A University of Florida-led research team has won a four-year, $5.4 million federal grant to develop methods of producing energy from a familiar southern crop, sweet sorghum.

Known as a source of table syrup and cattle feed, sweet sorghum is also one of the region’s most promising feedstocks for making fuel ethanol, said Mark McLellan, dean for research with UF’s Institute of Food and Agricultural Sciences.

The grant is part of a $47 million package announced earlier this month to support eight bioenergy projects nationwide, McLellan said. Funded by the U.S. Department of Agriculture and Department of Energy, the package is part of a federal effort to reduce dependence on imported oil and cut greenhouse gas emissions associated with petroleum fuels.

The team will focus on research aimed at enhancing production of sweet sorghum as an energy crop, he said. The team will also explore sweet sorghum as a source of raw materials for chemicals used to make bioplastics and other products.

“There are many critical issues surrounding biofuels that are related to feedstock production,” McLellan said. “Yields, production efficiency, environmental impact, water requirements, are all important parts of this study. This project will help us understand how sweet sorghums line up as a feedstock candidate.”

The project will investigate sweet sorghum’s economic potential, sustainability and environmental impact, said Wilfred Vermerris, principal investigator and an associate professor with UF’s agronomy department and the UF Genetics Institute.

“Sustainability and environmental impact have been of concern to many people looking at bioenergy production,” Vermerris said. “We don’t want to create more greenhouse gases than we would using petroleum production.”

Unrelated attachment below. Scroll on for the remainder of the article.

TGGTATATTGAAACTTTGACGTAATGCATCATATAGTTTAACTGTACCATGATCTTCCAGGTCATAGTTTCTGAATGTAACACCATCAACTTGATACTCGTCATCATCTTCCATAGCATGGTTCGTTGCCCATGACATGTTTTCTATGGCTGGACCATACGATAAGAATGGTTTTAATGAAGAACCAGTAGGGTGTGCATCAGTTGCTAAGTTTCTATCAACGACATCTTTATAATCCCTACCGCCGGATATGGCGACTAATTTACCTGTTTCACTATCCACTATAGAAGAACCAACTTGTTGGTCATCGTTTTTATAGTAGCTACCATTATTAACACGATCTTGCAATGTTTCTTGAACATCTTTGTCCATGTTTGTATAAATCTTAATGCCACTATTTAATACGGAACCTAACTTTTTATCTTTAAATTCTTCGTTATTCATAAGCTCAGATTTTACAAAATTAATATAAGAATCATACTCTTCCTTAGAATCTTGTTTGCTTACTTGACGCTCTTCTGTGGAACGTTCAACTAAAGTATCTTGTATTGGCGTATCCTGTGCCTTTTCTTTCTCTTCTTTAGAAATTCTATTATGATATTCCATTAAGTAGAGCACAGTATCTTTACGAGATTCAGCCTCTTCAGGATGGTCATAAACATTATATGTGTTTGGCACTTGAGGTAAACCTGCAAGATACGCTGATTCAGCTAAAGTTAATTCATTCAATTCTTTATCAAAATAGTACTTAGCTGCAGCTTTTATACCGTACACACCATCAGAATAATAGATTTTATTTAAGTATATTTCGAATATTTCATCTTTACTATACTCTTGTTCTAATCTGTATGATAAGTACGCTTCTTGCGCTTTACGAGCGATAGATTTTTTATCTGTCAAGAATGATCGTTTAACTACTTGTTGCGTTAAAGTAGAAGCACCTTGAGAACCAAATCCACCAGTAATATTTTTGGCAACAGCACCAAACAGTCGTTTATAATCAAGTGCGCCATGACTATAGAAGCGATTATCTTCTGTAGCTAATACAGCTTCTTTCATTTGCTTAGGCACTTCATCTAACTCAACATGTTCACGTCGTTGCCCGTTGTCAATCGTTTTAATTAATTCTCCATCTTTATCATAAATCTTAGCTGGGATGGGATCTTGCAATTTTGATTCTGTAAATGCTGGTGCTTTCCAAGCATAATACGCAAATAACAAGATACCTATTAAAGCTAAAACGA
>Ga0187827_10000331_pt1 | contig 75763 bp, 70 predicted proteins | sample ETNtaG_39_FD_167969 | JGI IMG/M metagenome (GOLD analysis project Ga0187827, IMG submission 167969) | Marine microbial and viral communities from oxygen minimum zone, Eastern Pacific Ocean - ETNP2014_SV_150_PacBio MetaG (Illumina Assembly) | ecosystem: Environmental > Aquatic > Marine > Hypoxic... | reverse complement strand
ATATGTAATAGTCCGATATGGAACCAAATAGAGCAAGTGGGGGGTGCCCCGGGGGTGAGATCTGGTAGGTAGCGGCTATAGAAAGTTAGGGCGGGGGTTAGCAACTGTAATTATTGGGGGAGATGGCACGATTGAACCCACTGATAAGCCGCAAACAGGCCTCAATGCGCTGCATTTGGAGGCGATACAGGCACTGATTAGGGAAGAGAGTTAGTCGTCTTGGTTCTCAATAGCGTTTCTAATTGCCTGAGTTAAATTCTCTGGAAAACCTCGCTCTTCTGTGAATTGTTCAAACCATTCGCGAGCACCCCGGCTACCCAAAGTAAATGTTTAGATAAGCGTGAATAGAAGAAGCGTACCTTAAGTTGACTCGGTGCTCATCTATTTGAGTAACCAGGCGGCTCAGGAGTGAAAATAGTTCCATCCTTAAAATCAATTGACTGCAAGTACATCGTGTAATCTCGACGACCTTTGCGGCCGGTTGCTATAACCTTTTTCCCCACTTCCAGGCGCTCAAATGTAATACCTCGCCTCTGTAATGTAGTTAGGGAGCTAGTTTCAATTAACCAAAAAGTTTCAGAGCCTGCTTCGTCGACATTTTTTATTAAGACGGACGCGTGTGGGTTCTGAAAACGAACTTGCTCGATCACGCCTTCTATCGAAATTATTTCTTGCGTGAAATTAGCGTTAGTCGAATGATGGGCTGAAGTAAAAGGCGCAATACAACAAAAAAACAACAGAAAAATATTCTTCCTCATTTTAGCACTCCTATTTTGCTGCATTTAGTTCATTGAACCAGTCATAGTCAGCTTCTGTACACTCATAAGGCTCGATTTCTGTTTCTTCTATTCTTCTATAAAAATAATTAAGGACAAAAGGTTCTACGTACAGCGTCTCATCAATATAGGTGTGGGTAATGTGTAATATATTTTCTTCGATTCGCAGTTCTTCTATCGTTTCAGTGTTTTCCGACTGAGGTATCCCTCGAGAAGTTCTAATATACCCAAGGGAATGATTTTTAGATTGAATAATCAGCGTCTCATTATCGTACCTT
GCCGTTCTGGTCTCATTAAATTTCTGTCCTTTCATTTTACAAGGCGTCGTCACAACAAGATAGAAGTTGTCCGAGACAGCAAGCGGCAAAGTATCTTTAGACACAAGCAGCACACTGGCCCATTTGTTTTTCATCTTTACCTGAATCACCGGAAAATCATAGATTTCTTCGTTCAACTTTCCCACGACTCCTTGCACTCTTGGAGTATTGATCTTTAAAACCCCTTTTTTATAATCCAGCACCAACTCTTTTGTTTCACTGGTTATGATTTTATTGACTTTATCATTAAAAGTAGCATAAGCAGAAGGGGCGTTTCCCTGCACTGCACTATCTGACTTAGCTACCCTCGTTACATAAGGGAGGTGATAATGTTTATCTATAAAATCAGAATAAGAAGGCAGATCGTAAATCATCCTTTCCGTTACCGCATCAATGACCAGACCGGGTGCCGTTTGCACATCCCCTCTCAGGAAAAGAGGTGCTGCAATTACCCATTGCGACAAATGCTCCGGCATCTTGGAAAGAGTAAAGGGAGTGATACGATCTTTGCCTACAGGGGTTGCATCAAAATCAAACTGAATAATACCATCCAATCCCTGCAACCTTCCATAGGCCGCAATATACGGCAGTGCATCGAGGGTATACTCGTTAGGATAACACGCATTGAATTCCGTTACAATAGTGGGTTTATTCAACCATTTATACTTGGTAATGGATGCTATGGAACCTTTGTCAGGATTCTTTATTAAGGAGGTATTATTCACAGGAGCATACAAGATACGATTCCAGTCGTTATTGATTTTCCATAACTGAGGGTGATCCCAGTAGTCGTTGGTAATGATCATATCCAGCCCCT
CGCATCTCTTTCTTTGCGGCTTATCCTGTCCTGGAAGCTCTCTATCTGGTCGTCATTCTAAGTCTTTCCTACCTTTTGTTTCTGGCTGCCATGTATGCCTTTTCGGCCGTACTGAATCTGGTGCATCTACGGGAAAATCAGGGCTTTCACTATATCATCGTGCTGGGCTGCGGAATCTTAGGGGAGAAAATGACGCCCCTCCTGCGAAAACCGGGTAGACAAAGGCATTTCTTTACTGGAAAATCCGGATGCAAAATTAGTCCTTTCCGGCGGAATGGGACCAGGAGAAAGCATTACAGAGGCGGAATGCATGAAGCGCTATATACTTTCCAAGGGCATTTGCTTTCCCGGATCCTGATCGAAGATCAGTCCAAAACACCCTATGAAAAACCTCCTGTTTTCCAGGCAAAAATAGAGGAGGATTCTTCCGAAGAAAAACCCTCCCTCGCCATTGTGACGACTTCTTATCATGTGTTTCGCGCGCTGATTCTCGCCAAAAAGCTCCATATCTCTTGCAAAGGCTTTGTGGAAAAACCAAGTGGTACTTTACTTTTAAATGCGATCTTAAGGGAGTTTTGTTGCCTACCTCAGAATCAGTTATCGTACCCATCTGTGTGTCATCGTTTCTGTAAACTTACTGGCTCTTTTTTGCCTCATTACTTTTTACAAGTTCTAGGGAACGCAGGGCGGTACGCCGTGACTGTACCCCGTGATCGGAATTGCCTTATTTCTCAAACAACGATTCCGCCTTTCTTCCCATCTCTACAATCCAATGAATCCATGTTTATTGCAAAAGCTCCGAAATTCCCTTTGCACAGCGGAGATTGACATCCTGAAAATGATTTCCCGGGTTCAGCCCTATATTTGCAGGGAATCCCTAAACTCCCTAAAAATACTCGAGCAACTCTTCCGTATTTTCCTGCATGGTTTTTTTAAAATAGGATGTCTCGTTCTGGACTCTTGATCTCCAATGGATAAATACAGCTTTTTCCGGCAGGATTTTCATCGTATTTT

Will develop new varieties

The team will develop and evaluate multiple varieties to assess factors such as water needs, ability to grow in Florida soils, heat tolerance, and susceptibility to diseases and insect pests.

Researchers will look for varieties that yield large amounts of fermentable sugars, which can be fermented to produce fuel ethanol, he said.

They also plan to produce what’s called cellulosic ethanol, made from fiber in the plant’s crushed stalks using genetically engineered bacteria developed at UF by Lonnie Ingram, a distinguished professor in the microbiology and cell science department, and colleagues.

Ingram is one of seven co-principal investigators for the project and will coordinate juice and biomass processing experiments at the UF Ethanol Pilot Plant in Gainesville and the Stan Mayfield Biorefinery in Perry.

The other co-principal investigators are Jim Preston and K.T. Shanmugam of the microbiology and cell science department, who will work closely with Ingram; Amelia Dempere of the materials science and engineering department, who will coordinate characterization of biobased materials other than fuel; John Erickson of the agronomy department, who will oversee field and greenhouse experiments on water use in sweet sorghum; and Zhaohui Tong of the agricultural and biological engineering department, who will investigate methods of making biopolymers from the waste stream of cellulosic ethanol production.

The team plans to test promising sorghum varieties on a commercial scale. So Vermerris invited Bradley Krohn, president and chief technical officer of the Tampa-based firm U.S. EnviroFuels LLC to participate in the project as a co-principal investigator. Krohn will coordinate economic and life cycle analyses needed to assess the profit potential and environmental impact of the processes. Some of the experiments will take place at the Highlands EnviroFuels commercial-scale biorefinery in Lake Placid, Fla.